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Consider the function $\theta:\{0,1\}\times\mathbb{N}\rightarrow\mathbb{Z}$ defined as $\theta(a,b) = a-2ab+b$. Is this function bijective?

For injective, I tried doing the contrapositive by supposing $\theta(a,b)=\theta(c,d)$, then $a-2ab+b=c-2cd+d$, but I have no idea where to go from there. I tried solving for a and b separately and plugging it back in, but that just turned into a huge algebraic mess.

I haven't figured what I'm going to do for surjective yet.

I'm not very good at this subject, so sorry if this is a stupid question. Any hints are appreciated, thanks.

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Is $\mathbb{N}=\{0,1,\dots\}$ or $\{1,2,\dots\}$? –  yunone Aug 1 '12 at 0:48
    
Hint: the domain of your function is the product of the two-element set $\{0, 1\}$ and the natural numbers. That means that it consists of all pairs of the form $(0, n)$ or $(1, n)$. We then have $\theta(0, n) = n$ in the first case and $\theta(1, n) = 1-n$ in the second. That ought to make your life easier for both injectivity and surjectivity. –  Rick Decker Aug 1 '12 at 0:50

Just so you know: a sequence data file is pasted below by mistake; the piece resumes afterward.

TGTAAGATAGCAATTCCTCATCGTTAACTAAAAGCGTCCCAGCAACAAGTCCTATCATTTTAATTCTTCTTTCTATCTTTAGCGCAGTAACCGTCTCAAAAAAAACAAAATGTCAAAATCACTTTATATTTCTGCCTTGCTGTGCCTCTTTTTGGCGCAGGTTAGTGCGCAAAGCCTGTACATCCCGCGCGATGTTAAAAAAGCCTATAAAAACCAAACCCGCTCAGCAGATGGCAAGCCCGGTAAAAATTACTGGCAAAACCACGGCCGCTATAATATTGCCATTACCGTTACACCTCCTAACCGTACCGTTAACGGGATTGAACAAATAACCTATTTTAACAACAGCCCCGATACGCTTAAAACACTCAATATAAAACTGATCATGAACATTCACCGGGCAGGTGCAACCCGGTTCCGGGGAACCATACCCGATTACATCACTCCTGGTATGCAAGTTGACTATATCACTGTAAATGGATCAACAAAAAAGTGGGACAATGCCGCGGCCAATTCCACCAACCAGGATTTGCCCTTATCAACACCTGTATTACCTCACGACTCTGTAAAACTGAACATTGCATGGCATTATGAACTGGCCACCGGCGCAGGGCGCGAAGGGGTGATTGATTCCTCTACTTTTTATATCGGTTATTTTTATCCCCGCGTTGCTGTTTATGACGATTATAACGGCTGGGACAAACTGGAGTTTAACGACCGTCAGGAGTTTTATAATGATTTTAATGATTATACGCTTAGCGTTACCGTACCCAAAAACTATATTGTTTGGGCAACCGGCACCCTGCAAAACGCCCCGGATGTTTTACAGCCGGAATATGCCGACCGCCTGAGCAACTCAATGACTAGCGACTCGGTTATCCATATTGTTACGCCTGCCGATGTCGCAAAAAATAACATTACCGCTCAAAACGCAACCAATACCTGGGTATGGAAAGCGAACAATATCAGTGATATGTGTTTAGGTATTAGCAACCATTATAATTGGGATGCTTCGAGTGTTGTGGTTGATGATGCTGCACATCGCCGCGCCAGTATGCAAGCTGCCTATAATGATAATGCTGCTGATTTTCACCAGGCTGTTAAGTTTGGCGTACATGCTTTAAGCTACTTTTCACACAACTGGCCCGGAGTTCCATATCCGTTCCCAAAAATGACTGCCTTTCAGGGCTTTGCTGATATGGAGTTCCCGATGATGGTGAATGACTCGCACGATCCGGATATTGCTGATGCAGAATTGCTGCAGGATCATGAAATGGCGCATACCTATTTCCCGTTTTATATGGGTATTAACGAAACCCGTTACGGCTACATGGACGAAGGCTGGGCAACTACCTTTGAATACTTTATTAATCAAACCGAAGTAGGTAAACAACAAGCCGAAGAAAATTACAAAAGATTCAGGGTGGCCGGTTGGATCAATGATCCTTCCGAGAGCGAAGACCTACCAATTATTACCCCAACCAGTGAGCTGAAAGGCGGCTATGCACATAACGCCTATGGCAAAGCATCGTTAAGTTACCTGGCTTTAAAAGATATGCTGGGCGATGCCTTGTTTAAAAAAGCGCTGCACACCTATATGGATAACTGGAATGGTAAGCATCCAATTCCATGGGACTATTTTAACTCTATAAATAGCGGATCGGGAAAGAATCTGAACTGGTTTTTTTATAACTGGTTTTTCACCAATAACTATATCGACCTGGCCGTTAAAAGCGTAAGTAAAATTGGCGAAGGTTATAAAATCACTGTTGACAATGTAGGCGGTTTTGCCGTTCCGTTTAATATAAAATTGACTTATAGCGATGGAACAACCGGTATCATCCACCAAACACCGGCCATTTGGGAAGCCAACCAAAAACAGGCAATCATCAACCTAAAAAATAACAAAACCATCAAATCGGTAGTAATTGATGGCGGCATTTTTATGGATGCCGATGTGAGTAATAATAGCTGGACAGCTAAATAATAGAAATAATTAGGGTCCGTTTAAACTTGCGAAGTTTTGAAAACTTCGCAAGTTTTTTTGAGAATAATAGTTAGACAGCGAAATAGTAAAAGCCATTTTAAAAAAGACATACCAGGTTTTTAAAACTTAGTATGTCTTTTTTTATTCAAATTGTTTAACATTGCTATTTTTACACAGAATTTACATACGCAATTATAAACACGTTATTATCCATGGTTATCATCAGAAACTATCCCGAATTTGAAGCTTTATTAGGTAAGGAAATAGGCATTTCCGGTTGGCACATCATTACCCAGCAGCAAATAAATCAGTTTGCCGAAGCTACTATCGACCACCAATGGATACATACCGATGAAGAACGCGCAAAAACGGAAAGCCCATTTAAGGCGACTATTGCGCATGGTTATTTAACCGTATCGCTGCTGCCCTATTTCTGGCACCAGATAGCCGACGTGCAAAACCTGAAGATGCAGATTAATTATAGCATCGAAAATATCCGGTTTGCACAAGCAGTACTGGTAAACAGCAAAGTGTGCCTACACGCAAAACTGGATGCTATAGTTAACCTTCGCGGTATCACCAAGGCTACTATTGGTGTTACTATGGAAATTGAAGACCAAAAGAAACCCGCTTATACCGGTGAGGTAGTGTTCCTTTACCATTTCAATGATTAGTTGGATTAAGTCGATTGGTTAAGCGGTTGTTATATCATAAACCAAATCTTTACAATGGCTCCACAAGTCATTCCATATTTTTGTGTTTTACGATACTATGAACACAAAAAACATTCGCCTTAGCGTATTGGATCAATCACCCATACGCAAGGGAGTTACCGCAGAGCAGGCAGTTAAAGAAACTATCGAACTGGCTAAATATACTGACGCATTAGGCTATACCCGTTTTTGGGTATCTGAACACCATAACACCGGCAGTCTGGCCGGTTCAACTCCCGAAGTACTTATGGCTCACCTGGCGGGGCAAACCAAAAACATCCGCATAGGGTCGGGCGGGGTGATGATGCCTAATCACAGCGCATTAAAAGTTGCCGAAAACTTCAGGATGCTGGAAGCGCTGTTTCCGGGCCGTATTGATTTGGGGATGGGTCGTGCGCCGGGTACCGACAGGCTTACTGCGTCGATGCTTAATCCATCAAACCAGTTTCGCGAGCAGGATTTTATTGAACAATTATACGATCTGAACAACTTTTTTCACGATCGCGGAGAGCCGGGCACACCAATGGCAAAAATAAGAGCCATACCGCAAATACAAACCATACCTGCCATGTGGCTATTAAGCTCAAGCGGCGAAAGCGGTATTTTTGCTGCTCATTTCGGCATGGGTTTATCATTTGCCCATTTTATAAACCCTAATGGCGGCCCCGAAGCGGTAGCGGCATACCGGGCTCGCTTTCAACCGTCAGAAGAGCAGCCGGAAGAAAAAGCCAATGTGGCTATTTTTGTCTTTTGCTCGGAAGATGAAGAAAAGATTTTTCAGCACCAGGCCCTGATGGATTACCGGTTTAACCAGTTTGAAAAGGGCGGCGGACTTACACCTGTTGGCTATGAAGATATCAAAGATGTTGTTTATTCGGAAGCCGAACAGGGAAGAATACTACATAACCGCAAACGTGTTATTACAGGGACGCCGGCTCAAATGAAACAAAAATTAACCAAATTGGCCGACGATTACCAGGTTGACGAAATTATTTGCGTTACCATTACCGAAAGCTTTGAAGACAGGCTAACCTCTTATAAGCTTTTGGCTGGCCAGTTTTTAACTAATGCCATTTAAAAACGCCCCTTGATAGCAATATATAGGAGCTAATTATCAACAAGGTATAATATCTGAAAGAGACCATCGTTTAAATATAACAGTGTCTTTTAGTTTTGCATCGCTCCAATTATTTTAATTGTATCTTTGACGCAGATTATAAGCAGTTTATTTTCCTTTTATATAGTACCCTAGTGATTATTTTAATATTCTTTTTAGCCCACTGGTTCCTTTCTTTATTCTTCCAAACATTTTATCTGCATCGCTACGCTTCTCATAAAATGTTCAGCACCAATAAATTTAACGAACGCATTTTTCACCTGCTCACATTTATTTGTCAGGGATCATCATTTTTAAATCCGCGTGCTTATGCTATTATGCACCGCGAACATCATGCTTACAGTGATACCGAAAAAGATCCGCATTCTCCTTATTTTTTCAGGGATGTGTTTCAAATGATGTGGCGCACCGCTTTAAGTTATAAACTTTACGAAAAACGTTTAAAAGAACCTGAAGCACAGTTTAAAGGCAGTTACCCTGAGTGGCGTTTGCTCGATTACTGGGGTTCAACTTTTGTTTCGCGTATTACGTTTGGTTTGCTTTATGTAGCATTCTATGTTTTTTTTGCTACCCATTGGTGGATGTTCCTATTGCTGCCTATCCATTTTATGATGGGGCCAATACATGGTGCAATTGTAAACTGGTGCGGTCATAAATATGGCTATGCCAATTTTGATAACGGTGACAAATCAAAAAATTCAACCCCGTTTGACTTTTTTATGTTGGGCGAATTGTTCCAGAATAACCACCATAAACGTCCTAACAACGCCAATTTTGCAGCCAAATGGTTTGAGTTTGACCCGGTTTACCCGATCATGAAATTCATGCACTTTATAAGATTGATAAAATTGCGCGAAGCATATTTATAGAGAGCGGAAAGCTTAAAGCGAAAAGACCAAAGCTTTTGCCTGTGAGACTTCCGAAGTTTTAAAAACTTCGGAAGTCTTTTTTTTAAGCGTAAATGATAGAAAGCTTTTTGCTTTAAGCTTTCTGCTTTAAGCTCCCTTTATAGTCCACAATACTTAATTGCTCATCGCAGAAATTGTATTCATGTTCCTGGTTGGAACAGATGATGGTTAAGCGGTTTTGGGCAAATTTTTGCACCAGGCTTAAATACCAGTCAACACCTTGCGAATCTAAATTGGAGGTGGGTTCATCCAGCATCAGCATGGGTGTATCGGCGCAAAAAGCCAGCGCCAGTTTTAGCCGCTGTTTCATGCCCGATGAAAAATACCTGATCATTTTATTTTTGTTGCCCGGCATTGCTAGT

N = {1,2,3,4...} –  laser295 Aug 1 '12 at 0:53

2 Answers 2

up vote 5 down vote accepted

Formulas are nice, but let's find out what's really going on: $\theta(0,b)=b\,$ and $\theta(1,b)=1-b$. Much clearer.

Could $x=1-y\,$ where $x$ and $y$ are natural numbers? Depends on what one means by natural number. It can certainly happen if we allow $0$ to be a natural number. I am inclined to allow that, out of loyalty to logic, where it is a standard convention. But I am in a minority. Certainly it cannot happen if $x$ and $y$ are positive.

Finally, for surjectivity (love that word) is every integer of the form $x$ or $1-y$ where $x$ and $y$ are positive integers? Sure.

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Minority or not, the OP intended $\mathbb{N}$ to be the positive integers. +1 for tidy answer. –  Rick Decker Aug 1 '12 at 1:01
    
Thank you Andre and Rick, I understand it much better now. –  laser295 Aug 1 '12 at 1:09

Hint $\ $ Glue the bijections $\rm\ b = f_{\,0}(b):\Bbb N\to \Bbb N\ $ and $\rm\ 1\!-\!b = f_{\!\ 1}(b): \Bbb N\to\, {-}\Bbb N\cup \{0\}\ $ as below:

If $\rm\:S_0,\,S_1\:$ are disjoint subsets of $\,\Bbb Z\,$ and $\rm\:f_{\,i}(b) :\Bbb N\to S_i\,$ are bijections for $\rm\,i\in\{0,1\}\,$ then $\rm\:f(a,b):\{0,1\}\times\Bbb N \to S_0\!\cup S_1\,$ is a bijection for $\rm\ f(a,b)\ =\ a\,f_{\!\ 1}(b) + (1\!-\!a)\,f_{\,0}(b)$

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